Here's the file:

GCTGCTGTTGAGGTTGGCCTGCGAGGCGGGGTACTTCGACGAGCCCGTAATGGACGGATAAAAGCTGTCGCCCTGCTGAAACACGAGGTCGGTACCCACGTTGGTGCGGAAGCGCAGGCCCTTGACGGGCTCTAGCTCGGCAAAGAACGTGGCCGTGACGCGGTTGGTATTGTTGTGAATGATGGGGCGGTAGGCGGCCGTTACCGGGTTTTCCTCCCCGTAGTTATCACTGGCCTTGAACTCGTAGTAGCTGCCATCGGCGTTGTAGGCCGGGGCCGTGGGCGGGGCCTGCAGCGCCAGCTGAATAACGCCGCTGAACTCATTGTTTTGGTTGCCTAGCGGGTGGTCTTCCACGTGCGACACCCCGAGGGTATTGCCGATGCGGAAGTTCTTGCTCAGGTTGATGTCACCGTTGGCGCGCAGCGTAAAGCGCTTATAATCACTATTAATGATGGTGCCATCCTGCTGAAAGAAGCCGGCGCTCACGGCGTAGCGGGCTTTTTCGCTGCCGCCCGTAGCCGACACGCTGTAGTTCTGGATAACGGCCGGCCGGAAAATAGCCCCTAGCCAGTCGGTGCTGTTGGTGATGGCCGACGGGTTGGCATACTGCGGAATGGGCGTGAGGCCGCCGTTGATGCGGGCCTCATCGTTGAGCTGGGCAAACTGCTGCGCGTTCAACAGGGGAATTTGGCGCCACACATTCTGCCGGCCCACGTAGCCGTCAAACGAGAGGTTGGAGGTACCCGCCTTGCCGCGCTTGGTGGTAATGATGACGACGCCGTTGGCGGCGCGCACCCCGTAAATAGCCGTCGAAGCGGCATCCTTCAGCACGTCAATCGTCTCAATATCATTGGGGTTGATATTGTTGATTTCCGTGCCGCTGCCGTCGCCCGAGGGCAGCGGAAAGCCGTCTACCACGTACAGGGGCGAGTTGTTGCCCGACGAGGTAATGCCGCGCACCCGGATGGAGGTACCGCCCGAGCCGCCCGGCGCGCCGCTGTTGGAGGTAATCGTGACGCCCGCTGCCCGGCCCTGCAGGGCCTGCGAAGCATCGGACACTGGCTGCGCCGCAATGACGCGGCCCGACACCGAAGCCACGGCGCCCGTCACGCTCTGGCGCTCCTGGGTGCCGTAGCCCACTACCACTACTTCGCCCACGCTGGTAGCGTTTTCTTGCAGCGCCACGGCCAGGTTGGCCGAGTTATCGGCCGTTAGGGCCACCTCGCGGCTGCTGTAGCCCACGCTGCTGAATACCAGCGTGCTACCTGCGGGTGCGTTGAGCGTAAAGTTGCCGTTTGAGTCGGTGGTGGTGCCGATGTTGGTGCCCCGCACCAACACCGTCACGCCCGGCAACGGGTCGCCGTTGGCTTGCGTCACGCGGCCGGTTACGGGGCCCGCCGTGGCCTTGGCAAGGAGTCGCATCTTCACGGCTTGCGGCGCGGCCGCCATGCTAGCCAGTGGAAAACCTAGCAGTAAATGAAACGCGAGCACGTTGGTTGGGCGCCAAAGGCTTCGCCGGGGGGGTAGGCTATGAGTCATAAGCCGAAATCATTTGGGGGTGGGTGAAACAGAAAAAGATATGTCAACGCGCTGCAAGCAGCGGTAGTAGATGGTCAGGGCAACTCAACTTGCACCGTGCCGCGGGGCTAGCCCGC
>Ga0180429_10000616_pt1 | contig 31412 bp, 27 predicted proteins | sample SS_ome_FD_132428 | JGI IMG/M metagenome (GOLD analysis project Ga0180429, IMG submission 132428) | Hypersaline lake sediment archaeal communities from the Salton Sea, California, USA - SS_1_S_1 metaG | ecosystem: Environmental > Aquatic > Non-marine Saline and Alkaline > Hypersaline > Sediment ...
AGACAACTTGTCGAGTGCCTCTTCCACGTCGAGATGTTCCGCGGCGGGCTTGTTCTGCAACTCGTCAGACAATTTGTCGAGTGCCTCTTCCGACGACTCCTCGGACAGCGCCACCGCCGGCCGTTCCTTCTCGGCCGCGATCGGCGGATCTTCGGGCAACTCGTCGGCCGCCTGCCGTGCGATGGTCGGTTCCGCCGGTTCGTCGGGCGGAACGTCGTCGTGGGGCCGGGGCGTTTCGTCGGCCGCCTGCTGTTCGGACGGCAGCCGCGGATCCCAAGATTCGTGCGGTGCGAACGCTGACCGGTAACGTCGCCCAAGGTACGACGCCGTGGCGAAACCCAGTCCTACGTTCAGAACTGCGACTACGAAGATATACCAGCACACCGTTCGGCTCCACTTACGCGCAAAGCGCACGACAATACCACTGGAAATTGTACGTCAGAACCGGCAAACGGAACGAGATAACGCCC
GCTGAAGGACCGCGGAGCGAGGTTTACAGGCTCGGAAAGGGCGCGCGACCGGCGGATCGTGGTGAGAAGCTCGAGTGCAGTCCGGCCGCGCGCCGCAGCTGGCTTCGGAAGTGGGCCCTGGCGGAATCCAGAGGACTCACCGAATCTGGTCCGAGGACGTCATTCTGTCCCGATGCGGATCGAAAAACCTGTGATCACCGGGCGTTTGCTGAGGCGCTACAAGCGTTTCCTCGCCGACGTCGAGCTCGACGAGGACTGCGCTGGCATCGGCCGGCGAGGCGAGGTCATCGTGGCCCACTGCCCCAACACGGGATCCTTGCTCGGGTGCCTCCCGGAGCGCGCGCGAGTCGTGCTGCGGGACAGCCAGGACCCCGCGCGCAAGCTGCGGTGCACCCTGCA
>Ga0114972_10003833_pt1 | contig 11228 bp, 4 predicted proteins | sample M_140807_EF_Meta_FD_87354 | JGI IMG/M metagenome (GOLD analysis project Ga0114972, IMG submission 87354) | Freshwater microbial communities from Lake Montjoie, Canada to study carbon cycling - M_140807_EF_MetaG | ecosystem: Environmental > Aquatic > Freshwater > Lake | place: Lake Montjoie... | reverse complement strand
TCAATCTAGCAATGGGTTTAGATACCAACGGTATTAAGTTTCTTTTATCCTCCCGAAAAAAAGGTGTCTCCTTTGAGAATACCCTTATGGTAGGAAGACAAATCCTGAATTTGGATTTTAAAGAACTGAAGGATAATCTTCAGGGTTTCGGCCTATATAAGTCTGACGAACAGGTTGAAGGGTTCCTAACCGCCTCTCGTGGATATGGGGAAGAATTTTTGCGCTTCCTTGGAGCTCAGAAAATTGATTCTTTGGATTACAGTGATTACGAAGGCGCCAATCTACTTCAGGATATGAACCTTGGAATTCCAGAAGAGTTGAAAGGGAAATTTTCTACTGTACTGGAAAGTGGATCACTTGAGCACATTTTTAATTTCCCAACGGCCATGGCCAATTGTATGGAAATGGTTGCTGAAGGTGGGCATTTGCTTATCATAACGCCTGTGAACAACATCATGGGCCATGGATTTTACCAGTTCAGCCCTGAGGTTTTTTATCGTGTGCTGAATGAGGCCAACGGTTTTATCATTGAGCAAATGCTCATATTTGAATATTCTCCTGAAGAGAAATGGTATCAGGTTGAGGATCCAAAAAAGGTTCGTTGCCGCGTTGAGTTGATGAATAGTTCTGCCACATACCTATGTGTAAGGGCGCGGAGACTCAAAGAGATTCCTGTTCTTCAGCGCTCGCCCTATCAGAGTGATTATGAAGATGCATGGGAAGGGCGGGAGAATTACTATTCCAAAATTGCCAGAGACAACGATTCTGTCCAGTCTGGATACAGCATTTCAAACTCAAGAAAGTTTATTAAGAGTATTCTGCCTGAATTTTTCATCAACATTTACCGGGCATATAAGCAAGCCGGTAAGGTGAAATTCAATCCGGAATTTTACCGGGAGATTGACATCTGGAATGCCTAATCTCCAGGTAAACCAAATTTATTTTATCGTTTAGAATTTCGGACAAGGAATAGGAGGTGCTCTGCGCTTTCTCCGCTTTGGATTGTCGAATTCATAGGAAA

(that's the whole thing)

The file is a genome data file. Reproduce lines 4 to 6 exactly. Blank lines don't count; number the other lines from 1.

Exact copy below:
GCTGAAGGACCGCGGAGCGAGGTTTACAGGCTCGGAAAGGGCGCGCGACCGGCGGATCGTGGTGAGAAGCTCGAGTGCAGTCCGGCCGCGCGCCGCAGCTGGCTTCGGAAGTGGGCCCTGGCGGAATCCAGAGGACTCACCGAATCTGGTCCGAGGACGTCATTCTGTCCCGATGCGGATCGAAAAACCTGTGATCACCGGGCGTTTGCTGAGGCGCTACAAGCGTTTCCTCGCCGACGTCGAGCTCGACGAGGACTGCGCTGGCATCGGCCGGCGAGGCGAGGTCATCGTGGCCCACTGCCCCAACACGGGATCCTTGCTCGGGTGCCTCCCGGAGCGCGCGCGAGTCGTGCTGCGGGACAGCCAGGACCCCGCGCGCAAGCTGCGGTGCACCCTGCA
>Ga0114972_10003833_pt1 | contig 11228 bp, 4 predicted proteins | sample M_140807_EF_Meta_FD_87354 | JGI IMG/M metagenome (GOLD analysis project Ga0114972, IMG submission 87354) | Freshwater microbial communities from Lake Montjoie, Canada to study carbon cycling - M_140807_EF_MetaG | ecosystem: Environmental > Aquatic > Freshwater > Lake | place: Lake Montjoie... | reverse complement strand
TCAATCTAGCAATGGGTTTAGATACCAACGGTATTAAGTTTCTTTTATCCTCCCGAAAAAAAGGTGTCTCCTTTGAGAATACCCTTATGGTAGGAAGACAAATCCTGAATTTGGATTTTAAAGAACTGAAGGATAATCTTCAGGGTTTCGGCCTATATAAGTCTGACGAACAGGTTGAAGGGTTCCTAACCGCCTCTCGTGGATATGGGGAAGAATTTTTGCGCTTCCTTGGAGCTCAGAAAATTGATTCTTTGGATTACAGTGATTACGAAGGCGCCAATCTACTTCAGGATATGAACCTTGGAATTCCAGAAGAGTTGAAAGGGAAATTTTCTACTGTACTGGAAAGTGGATCACTTGAGCACATTTTTAATTTCCCAACGGCCATGGCCAATTGTATGGAAATGGTTGCTGAAGGTGGGCATTTGCTTATCATAACGCCTGTGAACAACATCATGGGCCATGGATTTTACCAGTTCAGCCCTGAGGTTTTTTATCGTGTGCTGAATGAGGCCAACGGTTTTATCATTGAGCAAATGCTCATATTTGAATATTCTCCTGAAGAGAAATGGTATCAGGTTGAGGATCCAAAAAAGGTTCGTTGCCGCGTTGAGTTGATGAATAGTTCTGCCACATACCTATGTGTAAGGGCGCGGAGACTCAAAGAGATTCCTGTTCTTCAGCGCTCGCCCTATCAGAGTGATTATGAAGATGCATGGGAAGGGCGGGAGAATTACTATTCCAAAATTGCCAGAGACAACGATTCTGTCCAGTCTGGATACAGCATTTCAAACTCAAGAAAGTTTATTAAGAGTATTCTGCCTGAATTTTTCATCAACATTTACCGGGCATATAAGCAAGCCGGTAAGGTGAAATTCAATCCGGAATTTTACCGGGAGATTGACATCTGGAATGCCTAATCTCCAGGTAAACCAAATTTATTTTATCGTTTAGAATTTCGGACAAGGAATAGGAGGTGCTCTGCGCTTTCTCCGCTTTGGATTGTCGAATTCATAGGAAA